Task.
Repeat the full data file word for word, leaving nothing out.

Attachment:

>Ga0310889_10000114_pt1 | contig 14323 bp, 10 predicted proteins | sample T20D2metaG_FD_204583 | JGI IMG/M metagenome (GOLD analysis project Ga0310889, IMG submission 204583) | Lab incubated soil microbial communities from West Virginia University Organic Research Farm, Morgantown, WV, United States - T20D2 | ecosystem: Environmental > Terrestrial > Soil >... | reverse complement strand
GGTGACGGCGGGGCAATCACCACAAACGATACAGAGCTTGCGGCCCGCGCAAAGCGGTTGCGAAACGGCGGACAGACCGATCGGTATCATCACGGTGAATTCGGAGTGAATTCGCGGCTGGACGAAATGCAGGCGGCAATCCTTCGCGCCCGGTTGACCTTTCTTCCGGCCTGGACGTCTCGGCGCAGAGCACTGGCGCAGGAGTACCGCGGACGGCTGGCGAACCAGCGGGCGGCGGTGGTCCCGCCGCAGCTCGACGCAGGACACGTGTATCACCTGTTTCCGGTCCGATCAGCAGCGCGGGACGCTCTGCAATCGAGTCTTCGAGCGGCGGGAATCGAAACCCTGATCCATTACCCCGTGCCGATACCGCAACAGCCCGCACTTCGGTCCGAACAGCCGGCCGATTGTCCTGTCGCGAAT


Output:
>Ga0310889_10000114_pt1 | contig 14323 bp, 10 predicted proteins | sample T20D2metaG_FD_204583 | JGI IMG/M metagenome (GOLD analysis project Ga0310889, IMG submission 204583) | Lab incubated soil microbial communities from West Virginia University Organic Research Farm, Morgantown, WV, United States - T20D2 | ecosystem: Environmental > Terrestrial > Soil >... | reverse complement strand
GGTGACGGCGGGGCAATCACCACAAACGATACAGAGCTTGCGGCCCGCGCAAAGCGGTTGCGAAACGGCGGACAGACCGATCGGTATCATCACGGTGAATTCGGAGTGAATTCGCGGCTGGACGAAATGCAGGCGGCAATCCTTCGCGCCCGGTTGACCTTTCTTCCGGCCTGGACGTCTCGGCGCAGAGCACTGGCGCAGGAGTACCGCGGACGGCTGGCGAACCAGCGGGCGGCGGTGGTCCCGCCGCAGCTCGACGCAGGACACGTGTATCACCTGTTTCCGGTCCGATCAGCAGCGCGGGACGCTCTGCAATCGAGTCTTCGAGCGGCGGGAATCGAAACCCTGATCCATTACCCCGTGCCGATACCGCAACAGCCCGCACTTCGGTCCGAACAGCCGGCCGATTGTCCTGTCGCGAAT